Saudi Arabia prepares for the annual Muslim hajj pilgrimage

Muslim pilgrims circle around the Kaaba, the cubic building at the Grand Mosque, ahead of the annual Hajj pilgrimage, in the Muslim holy city of Mecca, Saudi Arabia, early Friday. The annual Islamic pilgrimage draws millions of visitors each year, making it the largest yearly gathering of people in the world. (AP photo)

By OMAR AKOUR

Associated Press

MECCA, Saudi Arabia — Saudi Arabia is preparing to host the annual hajj pilgrimage beginning Sunday, as over 2 million Muslim faithful are ready to take part in the ultraconservative kingdom.

The pilgrimage represents one of the five pillars of Islam and is required of all able-bodied Muslims once in their life. In recent weeks, the faithful have arrived in Mecca from across the world, all chanting “Labayk Allahuma Labayk,” or “Here I am, God, answering your call. Here I am.”

The hajj offers pilgrims an opportunity to feel closer to God amid the Muslim world’s many challenges, including the threat of extremists in the Mideast after the Islamic State group was beaten back in Iraq and Syria and the plight of Myanmar’s Muslim Rohingya minority.

“My feeling is indescribable to perform the hajj,” said Imad Abdel-Raheem, an Egyptian pilgrim. “I also want to pray for all Muslim countries, for them to live free in all places, in Palestine and in Burma, in all places, in Afghanistan and in India.”

Maj. Gen. Mansour al-Turki, the spokesman of the Saudi Interior Ministry, told journalists Saturday that over 2 million Muslims from abroad and inside the kingdom would be taking part in this year’s hajj.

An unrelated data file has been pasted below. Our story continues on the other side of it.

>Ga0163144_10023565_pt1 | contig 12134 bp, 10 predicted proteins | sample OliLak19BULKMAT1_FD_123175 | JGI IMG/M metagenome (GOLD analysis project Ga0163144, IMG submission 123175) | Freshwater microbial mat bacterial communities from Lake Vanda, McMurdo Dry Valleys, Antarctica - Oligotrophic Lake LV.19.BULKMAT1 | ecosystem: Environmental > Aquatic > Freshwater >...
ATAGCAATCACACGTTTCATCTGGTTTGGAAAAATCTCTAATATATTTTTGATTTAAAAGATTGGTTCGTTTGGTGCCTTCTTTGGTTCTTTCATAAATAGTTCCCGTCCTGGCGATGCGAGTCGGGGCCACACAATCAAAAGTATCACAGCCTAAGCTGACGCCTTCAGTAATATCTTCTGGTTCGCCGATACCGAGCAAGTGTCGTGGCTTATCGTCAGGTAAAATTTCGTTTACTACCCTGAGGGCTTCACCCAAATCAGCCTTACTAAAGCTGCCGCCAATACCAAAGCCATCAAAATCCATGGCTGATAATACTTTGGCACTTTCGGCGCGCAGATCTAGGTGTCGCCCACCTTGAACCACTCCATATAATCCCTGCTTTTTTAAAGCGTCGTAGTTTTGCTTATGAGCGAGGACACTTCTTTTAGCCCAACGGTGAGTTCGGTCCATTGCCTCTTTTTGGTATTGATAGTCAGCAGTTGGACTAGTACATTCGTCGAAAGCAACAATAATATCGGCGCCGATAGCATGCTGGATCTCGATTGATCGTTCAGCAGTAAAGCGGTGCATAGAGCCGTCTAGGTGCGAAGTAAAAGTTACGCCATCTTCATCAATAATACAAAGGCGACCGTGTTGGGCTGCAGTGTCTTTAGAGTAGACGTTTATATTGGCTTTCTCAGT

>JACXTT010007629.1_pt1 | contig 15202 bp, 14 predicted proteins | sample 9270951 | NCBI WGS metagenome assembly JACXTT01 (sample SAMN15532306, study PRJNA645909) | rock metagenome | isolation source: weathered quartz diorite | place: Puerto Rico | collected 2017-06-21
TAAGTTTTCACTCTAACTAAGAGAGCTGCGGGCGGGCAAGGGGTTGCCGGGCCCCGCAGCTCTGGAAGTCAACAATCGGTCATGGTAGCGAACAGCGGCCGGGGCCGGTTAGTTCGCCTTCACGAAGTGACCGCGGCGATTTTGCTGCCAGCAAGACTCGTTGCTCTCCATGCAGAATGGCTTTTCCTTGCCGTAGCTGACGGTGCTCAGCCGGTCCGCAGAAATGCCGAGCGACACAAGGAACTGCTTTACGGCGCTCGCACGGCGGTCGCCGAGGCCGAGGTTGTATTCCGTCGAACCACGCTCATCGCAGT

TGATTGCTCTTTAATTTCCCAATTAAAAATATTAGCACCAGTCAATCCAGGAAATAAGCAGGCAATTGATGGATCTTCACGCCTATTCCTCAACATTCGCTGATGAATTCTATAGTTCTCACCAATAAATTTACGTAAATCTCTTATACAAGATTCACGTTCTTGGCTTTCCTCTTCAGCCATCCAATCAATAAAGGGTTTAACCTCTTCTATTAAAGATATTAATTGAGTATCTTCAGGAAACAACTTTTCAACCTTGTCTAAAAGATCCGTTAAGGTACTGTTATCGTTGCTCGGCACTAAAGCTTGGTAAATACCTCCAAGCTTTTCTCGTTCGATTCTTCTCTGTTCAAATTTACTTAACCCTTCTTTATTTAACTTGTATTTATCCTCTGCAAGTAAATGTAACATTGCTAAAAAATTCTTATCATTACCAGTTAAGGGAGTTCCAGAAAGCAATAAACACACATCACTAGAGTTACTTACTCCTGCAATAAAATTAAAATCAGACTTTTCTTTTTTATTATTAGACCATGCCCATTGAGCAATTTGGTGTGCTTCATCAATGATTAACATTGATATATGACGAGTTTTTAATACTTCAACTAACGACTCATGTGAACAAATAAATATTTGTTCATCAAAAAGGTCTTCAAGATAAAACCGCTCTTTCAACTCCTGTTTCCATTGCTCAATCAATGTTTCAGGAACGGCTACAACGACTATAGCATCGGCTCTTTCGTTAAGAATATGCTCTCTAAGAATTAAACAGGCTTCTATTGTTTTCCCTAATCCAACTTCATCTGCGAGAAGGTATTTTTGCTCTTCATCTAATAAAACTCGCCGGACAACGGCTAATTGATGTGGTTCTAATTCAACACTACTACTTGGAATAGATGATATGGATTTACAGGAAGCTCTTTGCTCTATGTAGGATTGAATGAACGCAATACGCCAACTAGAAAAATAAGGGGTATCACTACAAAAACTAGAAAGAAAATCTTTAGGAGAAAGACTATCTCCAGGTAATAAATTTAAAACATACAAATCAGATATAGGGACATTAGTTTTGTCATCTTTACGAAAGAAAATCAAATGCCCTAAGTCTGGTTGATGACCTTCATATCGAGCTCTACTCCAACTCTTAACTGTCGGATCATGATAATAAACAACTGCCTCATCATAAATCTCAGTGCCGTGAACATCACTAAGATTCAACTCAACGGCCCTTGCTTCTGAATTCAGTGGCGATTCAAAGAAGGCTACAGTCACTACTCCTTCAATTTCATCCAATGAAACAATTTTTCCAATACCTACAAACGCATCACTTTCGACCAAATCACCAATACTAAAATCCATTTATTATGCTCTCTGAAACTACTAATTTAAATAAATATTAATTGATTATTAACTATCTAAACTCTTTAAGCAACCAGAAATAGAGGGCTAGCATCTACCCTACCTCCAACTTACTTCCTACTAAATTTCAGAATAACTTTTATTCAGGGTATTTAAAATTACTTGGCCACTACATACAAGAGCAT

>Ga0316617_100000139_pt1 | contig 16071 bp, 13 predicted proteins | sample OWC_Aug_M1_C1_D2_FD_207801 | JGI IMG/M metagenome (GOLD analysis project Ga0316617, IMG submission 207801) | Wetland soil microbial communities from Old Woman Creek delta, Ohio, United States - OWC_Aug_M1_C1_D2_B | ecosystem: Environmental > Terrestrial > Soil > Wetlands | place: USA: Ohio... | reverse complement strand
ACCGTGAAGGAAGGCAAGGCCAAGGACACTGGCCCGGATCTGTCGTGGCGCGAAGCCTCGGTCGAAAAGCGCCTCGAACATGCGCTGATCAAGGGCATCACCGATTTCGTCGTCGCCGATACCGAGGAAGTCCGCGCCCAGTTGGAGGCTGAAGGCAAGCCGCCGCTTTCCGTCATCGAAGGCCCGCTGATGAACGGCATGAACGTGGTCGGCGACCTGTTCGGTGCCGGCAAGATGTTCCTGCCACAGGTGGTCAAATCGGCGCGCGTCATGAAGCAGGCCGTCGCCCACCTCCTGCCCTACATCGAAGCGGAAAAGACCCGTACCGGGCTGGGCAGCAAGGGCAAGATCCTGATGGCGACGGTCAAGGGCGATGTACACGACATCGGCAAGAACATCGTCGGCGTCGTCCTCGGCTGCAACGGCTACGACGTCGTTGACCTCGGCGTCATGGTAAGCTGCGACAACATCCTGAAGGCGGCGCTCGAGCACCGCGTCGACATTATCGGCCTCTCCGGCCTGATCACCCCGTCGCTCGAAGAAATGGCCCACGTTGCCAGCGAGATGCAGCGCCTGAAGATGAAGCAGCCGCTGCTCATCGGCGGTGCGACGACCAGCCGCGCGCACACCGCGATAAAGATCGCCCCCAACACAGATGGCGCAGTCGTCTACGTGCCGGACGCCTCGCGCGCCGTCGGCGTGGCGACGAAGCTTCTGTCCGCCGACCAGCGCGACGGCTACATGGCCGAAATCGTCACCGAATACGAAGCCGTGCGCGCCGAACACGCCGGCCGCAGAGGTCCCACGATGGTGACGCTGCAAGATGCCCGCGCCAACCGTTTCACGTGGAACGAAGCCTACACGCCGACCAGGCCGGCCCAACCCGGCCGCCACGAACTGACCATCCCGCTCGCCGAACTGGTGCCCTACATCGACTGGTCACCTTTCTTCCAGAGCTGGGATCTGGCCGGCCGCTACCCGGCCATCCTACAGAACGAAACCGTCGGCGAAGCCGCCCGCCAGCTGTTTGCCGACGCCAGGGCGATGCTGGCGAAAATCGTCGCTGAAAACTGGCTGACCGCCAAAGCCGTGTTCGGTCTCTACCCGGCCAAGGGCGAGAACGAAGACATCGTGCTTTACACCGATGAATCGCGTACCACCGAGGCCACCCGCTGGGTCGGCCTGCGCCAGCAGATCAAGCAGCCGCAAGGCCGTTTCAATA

Men attending the hajj dress in only terrycloth, seamless white garments meant to represent unity among Muslims and equality before God. Women wear loose clothing, cover their hair and forgo makeup and nail polish to achieve a state of humility and spiritual purity.

Since arriving, many have circled the cube-shaped Kaaba in Mecca — Islam’s holiest site. The Kaaba represents the metaphorical house of God and the oneness of God in Islam. Observant Muslims around the world face toward the Kaaba during their five daily prayers.

Muslims believe the hajj retraces the footsteps of the Prophet Muhammad, as well as those of the prophets Ibrahim and Ismail — Abraham and Ishmael in the Bible.

After prayers in Mecca, pilgrims will head to an area called Mount Arafat on Monday, where the Prophet Muhammad delivered his final sermon. From there, pilgrims will head to an area called Muzdalifa, picking up pebbles along the way for a symbolic stoning of the devil and a casting away of sins that takes place in the Mina valley for three days.

At the hajj’s end, male pilgrims will shave their hair and women will cut a lock of hair in a sign of renewal for completing the pilgrimage. Around the world, Muslims will mark the end of hajj with a celebration called Eid al-Adha. The holiday, remembering Ibrahim’s willingness to sacrifice his son, sees Muslims slaughter sheep and cattle, distributing the meat to the poor.

While a holy, once-in-a-lifetime experience for pilgrims, the hajj is by no means an easy journey. The temperature in Mecca and Mina will be around 107 degrees Fahrenheit. Pilgrims walk between 3 to 9 miles a day. Long lines and even longer waits can strain even the most patient as they weave through the throngs of people.

For Saudi Arabia, the hajj is the biggest logistical challenge the kingdom faces. Its ruling Al Saud family stakes its legitimacy in part on its management of the holiest sites in Islam. King Salman’s official title is the “Custodian of the Two Holy Mosques,” at Mecca and Medina. Other Saudi kings, and the Ottoman rulers of the Hijaz region before them, all have adopted the honorary title.